Numbers on a red wall.

Emerging Data Analysis & Production Techniques

Advances in communications and data management technologies have allowed data providers to meet the latent demand for hydrometric data in support of adaptive management of our water resources.

Discharge is a derived variable for which considerable care is required to ensure reliable results. The hydrometric data production process has historically been managed on an annual production cycle to ensure that all information relevant to the final result has been obtained and reviewed. This meant that, as recently as a decade ago, without extraordinary measures (e.g. hiring an observer to read a gauge and phone in results), even preliminary water level data were generally unavailable until well after any given event had passed. Even if available, such preliminary data would carry a high uncertainty because, without lengthy review process, there was no systematic way to identify and control for the many sources of potential error that could affect the data quality.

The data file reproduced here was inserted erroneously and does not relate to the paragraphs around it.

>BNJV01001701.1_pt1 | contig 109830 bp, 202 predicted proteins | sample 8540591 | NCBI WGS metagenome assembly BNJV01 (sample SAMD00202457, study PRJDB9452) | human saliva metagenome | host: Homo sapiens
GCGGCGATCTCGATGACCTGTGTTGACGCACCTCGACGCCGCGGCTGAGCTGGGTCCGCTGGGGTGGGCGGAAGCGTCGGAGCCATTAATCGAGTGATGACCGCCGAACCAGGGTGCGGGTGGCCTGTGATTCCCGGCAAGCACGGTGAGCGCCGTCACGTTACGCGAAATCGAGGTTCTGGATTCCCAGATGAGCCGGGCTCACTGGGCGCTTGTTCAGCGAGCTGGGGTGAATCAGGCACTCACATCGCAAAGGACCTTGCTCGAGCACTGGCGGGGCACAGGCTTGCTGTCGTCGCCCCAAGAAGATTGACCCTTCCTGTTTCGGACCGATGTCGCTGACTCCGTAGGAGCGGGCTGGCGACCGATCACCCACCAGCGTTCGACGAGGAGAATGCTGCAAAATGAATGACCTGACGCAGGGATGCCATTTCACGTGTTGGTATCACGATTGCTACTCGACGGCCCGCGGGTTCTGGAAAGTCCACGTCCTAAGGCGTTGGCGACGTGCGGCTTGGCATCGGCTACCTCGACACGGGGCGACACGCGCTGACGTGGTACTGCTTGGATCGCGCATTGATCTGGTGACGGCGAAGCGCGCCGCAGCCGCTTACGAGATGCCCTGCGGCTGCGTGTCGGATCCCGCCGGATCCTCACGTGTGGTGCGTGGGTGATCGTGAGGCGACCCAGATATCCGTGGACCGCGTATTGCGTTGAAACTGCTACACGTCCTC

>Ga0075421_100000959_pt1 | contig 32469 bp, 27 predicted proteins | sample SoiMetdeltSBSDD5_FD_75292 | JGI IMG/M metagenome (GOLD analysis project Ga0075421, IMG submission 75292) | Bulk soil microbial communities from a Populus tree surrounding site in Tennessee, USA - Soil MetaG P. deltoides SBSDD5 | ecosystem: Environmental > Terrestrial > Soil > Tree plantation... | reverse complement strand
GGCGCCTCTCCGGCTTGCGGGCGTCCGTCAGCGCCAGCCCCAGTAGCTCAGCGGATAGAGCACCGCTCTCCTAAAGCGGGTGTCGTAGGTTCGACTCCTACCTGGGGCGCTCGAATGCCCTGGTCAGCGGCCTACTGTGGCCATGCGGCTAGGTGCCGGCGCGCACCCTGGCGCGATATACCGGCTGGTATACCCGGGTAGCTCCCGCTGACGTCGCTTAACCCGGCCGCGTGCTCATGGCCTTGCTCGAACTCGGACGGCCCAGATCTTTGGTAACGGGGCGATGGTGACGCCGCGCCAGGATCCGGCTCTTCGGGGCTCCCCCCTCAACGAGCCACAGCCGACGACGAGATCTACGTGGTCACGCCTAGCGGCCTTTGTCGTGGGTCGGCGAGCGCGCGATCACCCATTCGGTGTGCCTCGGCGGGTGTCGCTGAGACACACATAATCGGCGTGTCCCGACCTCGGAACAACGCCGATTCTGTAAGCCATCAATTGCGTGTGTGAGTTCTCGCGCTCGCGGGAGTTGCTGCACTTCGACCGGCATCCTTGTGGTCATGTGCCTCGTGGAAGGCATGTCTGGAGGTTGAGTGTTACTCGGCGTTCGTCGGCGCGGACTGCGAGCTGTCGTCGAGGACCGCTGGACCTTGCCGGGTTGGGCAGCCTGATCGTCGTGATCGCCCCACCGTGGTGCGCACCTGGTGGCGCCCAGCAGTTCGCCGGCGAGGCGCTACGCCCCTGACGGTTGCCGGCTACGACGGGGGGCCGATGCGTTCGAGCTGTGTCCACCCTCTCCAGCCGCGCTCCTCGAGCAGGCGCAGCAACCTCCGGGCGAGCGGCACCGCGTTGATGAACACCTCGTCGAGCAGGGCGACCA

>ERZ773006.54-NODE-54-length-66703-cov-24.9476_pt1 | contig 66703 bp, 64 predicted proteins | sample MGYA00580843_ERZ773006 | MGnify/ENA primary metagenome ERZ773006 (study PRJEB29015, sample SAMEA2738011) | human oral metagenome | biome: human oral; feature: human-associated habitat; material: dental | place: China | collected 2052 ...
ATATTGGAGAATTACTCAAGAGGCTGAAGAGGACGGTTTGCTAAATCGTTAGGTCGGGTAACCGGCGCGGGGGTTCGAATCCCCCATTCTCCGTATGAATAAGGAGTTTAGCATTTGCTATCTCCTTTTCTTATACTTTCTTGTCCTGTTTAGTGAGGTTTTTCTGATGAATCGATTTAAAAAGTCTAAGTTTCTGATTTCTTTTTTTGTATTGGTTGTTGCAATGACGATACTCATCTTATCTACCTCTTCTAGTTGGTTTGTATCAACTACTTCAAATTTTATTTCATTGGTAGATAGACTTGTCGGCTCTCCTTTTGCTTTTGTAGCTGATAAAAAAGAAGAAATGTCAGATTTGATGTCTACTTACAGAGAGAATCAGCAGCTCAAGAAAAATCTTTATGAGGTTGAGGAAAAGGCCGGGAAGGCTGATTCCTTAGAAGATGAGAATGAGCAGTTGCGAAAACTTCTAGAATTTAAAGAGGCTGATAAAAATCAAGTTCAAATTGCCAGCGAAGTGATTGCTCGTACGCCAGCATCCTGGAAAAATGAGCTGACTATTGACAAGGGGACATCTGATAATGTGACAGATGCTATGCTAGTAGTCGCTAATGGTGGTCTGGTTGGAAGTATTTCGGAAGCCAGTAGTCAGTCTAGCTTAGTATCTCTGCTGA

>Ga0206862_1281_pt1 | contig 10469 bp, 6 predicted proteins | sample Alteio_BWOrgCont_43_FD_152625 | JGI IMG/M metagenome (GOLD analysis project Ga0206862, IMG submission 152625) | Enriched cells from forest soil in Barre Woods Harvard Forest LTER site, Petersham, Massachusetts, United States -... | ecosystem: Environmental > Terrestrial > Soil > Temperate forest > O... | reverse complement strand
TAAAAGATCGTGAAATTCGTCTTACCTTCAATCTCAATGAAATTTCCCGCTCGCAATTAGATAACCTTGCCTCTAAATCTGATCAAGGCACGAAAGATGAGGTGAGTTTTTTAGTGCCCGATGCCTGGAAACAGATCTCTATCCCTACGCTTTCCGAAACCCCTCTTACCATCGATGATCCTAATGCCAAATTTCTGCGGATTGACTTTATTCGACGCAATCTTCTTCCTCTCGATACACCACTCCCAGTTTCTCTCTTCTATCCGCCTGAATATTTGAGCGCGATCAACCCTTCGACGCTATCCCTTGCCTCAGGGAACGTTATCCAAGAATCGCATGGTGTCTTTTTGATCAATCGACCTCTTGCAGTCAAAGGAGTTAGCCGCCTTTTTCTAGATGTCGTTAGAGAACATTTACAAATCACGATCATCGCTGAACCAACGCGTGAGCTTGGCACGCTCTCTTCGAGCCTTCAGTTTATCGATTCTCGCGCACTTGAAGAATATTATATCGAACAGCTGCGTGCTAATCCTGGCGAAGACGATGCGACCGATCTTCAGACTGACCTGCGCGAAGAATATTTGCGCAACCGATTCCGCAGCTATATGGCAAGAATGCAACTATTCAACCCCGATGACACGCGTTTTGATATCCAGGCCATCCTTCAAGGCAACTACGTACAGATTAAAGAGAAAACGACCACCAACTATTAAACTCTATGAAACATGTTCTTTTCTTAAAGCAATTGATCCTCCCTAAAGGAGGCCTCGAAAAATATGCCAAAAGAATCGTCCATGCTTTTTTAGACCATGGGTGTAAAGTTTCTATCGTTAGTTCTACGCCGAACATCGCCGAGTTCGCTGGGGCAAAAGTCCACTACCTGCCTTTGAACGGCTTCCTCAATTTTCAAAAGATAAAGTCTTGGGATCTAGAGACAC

Advanced Data Management Systems

Hydrometric data are now widely available, in near-real-time, on the internet. Advanced data management systems have the ability to identify and treat most errors automatically, ensuring that the best possible datais readily available and that any further modifications to the data are immediately propagated as soon as errors are discovered and corrected.

The differences and similarities between the annual and the continuous data production paradigms are considered with respect to understanding the implications of this change for both data producers and data consumers.

What changes are you seeing with hydrometric data analysis and production?

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